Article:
Dakarai Turner

New Year, New Controversy: Is H&M Racist?

January 9, 2018

It hasn’t even been two weeks but here we go. Yet another racially insensitive image from a well known brand has caused an uproar. Last year it was ads from Nivea, Pepsi, and Dove. This year we have H&M starting the inevitable list. However, this time it’s not even an ad that’s the problem. It’s a product featured of a young black boy. For those unaware, a Twitter user spotted an image of a black child sporting a hoodie that reads “coolest monkey in the jungle” on the H&M UK site.

Absolutely jaw dropping. Not only are people on social media tearing H&M apart, but the brand is also losing celebrity collaborators in the process. The Weeknd, who debuted a collaboration with H&M last year has announced that he’ll no longer be working with them in the future. Who’s next? Moments like these certainly put pressure on celebrities that are affiliated with the brand. Do you stay silent and let it boil over, or do you take a stand and cut ties? For example, would you look at Kevin Hart differently if he chose to not do anything in the midst of all of this? For context, Kevin and David Beckham collaborated with H&M for their fall collection.

I’ve tried my best every time something like this happens to think of how it happened in the first place. With a company as big as H&M, a product shot doesn’t just simply make its way to the website. There are processed (or at least should be). Rounds of approvals along the way in which at least one person should have questioned this image. Producer and The Roots member, QuestLove took to Instagram to say the following “all this tells me about @HM is that the seats in the boardroom lack something…wanna take a guess?”. The answer is people of colour. Although we’re starting to see more diverse groups in the advertising and marketing industry, it takes these people being decision makers to stop an image like this one from going out to the masses.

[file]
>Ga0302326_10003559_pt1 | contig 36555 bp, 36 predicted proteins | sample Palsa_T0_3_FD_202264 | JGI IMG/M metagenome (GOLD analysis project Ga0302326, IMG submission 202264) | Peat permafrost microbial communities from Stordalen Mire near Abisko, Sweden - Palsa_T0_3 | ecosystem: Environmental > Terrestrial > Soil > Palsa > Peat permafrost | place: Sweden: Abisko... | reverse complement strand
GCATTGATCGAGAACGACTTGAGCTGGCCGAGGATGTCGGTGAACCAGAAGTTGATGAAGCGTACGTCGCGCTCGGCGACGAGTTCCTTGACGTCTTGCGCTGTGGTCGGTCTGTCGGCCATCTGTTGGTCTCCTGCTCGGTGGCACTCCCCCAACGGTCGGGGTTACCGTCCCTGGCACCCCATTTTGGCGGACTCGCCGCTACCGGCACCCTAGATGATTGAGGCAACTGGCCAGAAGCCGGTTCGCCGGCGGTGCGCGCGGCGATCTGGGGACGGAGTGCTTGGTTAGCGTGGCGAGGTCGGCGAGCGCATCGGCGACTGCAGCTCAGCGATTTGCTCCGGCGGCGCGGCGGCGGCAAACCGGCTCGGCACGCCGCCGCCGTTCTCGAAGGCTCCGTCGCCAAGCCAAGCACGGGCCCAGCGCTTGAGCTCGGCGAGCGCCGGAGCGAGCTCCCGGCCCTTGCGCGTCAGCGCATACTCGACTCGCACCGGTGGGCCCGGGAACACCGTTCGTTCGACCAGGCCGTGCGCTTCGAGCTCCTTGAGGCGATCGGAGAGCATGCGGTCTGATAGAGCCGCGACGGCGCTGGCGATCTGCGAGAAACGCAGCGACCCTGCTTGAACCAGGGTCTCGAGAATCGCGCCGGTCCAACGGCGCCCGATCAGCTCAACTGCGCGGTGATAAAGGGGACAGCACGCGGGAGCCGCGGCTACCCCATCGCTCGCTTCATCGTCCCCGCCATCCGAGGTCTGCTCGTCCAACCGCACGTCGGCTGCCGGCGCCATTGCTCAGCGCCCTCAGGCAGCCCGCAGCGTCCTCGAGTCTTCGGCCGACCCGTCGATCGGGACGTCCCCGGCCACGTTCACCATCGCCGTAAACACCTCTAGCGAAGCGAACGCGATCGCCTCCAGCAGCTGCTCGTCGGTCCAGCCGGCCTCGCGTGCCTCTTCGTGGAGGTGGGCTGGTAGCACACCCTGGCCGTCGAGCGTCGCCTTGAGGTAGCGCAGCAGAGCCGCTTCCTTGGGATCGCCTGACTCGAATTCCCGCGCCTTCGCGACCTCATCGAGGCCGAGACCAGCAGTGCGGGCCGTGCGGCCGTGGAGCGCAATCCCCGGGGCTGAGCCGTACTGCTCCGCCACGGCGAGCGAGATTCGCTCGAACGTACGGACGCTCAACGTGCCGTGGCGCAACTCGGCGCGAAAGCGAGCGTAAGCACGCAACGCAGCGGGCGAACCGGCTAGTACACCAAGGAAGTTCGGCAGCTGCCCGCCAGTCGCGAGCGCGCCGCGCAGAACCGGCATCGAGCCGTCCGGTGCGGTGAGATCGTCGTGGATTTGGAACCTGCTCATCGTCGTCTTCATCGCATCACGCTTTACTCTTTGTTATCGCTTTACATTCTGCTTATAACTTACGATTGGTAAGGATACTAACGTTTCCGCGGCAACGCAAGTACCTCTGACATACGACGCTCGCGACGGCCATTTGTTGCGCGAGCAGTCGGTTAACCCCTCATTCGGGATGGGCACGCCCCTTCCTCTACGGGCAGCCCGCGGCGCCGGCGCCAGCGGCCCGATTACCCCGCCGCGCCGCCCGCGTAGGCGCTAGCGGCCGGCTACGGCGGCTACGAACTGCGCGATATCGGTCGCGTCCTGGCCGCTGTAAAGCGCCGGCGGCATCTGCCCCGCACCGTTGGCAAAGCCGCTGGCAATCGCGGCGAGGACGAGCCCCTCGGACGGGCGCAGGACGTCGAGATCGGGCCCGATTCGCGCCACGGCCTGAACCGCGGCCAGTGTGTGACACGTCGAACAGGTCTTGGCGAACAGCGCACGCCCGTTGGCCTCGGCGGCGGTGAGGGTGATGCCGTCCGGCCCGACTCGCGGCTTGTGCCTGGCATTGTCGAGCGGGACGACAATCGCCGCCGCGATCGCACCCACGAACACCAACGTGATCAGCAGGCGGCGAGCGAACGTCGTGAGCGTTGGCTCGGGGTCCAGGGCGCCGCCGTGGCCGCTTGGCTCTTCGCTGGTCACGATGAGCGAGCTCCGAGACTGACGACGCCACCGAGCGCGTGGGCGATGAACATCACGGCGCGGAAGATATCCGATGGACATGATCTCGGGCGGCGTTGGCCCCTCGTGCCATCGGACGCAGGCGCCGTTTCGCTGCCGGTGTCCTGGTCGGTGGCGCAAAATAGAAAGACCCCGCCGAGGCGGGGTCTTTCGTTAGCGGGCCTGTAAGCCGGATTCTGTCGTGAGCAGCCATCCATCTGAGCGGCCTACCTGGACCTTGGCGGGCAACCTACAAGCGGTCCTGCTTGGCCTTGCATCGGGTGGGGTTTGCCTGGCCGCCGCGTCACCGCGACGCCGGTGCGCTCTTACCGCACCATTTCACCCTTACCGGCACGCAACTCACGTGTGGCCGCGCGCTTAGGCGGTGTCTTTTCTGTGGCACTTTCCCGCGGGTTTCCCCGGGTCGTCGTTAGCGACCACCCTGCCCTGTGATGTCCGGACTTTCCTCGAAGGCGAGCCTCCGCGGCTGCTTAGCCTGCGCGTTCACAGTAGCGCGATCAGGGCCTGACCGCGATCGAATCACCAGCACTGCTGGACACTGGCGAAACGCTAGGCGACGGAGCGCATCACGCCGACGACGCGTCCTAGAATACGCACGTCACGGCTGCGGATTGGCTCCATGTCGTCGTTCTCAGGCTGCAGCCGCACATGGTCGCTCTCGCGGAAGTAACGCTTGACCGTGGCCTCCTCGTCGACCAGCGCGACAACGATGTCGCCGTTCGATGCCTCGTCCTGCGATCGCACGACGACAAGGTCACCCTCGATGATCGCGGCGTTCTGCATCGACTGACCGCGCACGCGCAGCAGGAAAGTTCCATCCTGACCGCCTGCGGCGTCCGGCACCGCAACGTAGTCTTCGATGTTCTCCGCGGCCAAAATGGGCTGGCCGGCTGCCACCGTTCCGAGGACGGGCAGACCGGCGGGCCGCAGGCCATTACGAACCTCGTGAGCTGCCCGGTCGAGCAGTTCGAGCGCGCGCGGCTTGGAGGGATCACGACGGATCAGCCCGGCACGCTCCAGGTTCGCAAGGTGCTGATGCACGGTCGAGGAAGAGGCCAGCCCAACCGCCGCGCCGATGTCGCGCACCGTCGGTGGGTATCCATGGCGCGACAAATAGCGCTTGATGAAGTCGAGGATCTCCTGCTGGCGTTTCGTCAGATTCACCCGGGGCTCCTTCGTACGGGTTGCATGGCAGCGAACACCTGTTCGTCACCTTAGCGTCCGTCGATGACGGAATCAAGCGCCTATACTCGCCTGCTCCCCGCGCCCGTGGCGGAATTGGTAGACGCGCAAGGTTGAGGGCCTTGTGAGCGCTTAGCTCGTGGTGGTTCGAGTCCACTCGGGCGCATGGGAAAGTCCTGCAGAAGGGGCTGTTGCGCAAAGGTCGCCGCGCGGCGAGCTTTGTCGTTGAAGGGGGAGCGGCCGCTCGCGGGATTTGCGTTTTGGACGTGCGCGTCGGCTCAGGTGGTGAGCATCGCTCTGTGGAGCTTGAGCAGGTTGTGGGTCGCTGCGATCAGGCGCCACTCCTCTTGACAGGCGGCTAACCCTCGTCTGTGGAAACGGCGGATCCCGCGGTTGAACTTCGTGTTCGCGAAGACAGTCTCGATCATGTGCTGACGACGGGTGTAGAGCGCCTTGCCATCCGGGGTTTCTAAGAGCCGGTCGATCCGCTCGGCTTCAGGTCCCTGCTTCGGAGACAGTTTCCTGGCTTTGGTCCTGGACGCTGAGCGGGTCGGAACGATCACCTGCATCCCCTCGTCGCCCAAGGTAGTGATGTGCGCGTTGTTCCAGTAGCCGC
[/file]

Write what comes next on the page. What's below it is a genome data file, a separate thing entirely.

Everyone’s upset, so what happens next?
  • H&M has issued an official written apology, however, according to the public comments people are not buying it.
  • If consumers don’t forget about this in two days, we’ll actually see more celebrities drop out of their H&M partnerships and legitimate boycotts.
  • On the flip side, we might even see less diversity used amongst brands. If you’re scratching your head at this point, hear me out. We’ve seen the effect these situations have on a brand. Being called racist from your consumers doesn’t help you in any way. Is it so crazy to imagine that in making an effort to not offend certain races, brands will simply minimize the use of those races in their ads? I mean, even more-so than they already do of course.
Is H&M racist?

Racist? No. Culturally ignorant and insensitive? Absolutely. To put it simply, they messed up in a major way. During a time where racial sensitivity is high, brands need to take the extra step to ensure they aren’t offending a whole group of people. Common sense, am I right? At the end of the day you have to ask, “how many people did this have to pass through?”. “Did the boy’s parents approve the final image?” “How’s H&M going to repair the damages?”. I don’t have the answer to these questions, but it’s important that they’re asked.

 

Dakarai is an ambitious professional with a passion for advertising and marketing, and is currently employed in account services for an ad agency in Toronto. When he’s not at the office, he’s most likely trying out a new restaurant, browsing AdWeek, or binge watching something on Netflix. Dakarai, but you can call him Dak. Follow him on TwitterInstagram, and connect with him on LinkedIn.

You Might Also Like

No Comments

Let us know what you think!